So, what do you do? Well, reassess. For me that means breaking down where my income comes from, and where my expenses are coming from. And I’ve been doing that a lot lately and will continue to do so over the next few weeks as I consider an opportunity that’s presented itself.
Act now…..a business owner you know might be at a cross road
So, for readers everywhere I have the following advice. If you’ve got a favorite small business that you enjoy visiting, drop by soon and make a purchase. Even if it’s something small. If you don’t, that small business might not be around next time you choose to stop in. We small business owners don’t have deep pockets like big corporations and we can’t print money at will like the Feds. 2 slow weeks can be enough to kill some small businesses, believe me (I’m saying this after 2 extremely slow weeks).
Hopefully, in my case, I’ll see a turn around soon. Lots of workshops planned, new photography in mind, new techniques….the positives go on and on. At the same time though, in my case, I’m now considering a job back in the corporate world. And with each quiet day it becomes more tempting. For me, I’ll reach a conclusion by May 23rd, and I’ll be getting a phone call the next day. What would happen in the case of my business? Well, I’d hire someone to cover my days here, I’d finish out my lease, and most likely the print business would go by the wayside. After growing the business for 1.5 years I sure hope that I can find a way…..a lot of hard effort has gone into giving this thing legs. At the same time….well, gotta pay the bills you know. And I know I’m not alone in this, so many small business owners are in the same boat with me.
It’s beginning to bother me how people are using “the economy” as an excuse. In your case it’s a customer who didn’t want to buy because of “the economy” even though they apparently had the coin to travel from NE to Arizona on vacation.
In other cases though, it’s much more disturbing. Post offices use the excuse to raise rates, oil companies use the excuse to raise gas prices, employers use it as a reason to pay fewer people lower salaries, and banks decide to increase loan standards to keep more reserves on hand. The eventual fallout is still the same…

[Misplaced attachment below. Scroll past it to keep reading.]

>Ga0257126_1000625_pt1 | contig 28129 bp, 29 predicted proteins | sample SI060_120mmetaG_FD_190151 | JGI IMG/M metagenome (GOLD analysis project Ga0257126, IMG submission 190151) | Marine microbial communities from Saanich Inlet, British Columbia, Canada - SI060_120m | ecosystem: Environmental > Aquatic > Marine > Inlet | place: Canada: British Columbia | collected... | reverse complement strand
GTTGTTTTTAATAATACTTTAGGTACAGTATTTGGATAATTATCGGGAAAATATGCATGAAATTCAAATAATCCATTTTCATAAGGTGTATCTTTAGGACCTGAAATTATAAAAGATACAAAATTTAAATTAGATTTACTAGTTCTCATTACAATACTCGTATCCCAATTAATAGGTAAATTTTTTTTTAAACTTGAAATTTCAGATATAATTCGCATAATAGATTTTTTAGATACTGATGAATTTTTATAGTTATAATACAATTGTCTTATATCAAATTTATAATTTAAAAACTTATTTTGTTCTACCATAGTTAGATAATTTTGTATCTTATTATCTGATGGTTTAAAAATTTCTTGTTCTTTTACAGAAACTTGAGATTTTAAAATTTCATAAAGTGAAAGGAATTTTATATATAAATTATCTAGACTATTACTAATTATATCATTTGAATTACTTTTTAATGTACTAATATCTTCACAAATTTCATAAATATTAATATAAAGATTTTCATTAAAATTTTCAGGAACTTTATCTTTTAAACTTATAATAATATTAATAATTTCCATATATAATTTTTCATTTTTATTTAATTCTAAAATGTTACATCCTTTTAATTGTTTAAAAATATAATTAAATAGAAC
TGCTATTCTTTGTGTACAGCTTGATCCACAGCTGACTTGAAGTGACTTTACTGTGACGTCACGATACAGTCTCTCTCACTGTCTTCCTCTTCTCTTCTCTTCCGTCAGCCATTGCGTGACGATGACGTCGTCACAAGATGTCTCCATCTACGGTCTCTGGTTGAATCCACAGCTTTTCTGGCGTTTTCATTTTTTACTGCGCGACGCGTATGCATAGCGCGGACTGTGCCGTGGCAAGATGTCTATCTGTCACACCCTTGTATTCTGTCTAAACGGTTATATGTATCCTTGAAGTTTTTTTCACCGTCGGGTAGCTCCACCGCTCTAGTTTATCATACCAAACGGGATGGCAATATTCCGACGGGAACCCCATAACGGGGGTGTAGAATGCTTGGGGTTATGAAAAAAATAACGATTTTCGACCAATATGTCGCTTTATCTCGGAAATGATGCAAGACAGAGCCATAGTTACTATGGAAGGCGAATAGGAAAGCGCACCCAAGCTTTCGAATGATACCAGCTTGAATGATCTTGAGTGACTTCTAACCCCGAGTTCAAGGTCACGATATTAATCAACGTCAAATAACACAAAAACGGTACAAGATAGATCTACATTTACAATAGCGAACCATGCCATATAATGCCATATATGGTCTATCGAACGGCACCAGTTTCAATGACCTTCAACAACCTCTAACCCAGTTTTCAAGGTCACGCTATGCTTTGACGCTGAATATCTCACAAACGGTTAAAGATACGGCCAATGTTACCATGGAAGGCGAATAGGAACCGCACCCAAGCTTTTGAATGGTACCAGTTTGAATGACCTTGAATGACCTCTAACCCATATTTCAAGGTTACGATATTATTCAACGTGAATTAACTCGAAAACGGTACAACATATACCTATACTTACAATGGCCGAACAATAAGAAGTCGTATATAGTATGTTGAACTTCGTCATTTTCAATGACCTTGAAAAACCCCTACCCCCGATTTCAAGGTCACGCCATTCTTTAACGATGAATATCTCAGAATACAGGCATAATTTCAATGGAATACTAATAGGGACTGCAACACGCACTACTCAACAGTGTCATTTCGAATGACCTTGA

People are earning less and the cost of living continues to rise – something has to give, and in the case of small businesses, often it’s the business that gives. Very sad…
While I would also be annoyed at someone who vacations to a spot 2 times in the space of a year then uses “the economy” as an excuse not to purchase, there is something more systemic at play here…and until that systemic flaw is fixed, “the economy” will nip at us all
.-= Jason´s last blog ..Creating a Monthly Desktop Calendar =-.
Being from New England I know about cost of living, and expensive areas to live. In the case of this visitor, Martha’s Vineyard. I used to manage a regional network that covered the Vineyard, and I know what it costs to live there. BANK!
So, I know the excuse is getting old and thin. Believe me. 🙂
My issue that I have to work on is being overly friendly, and sharing too much. I love talking cameras and photography with folks. Encouraging people to try new things and point them in new directions is something that I do often. And I’ve got to learn how to cut it off earlier on. I can of course, always offer a one on one training……
When I do that……the conversation seems to end quick. Free is always better as far as folks are concerned. 🙂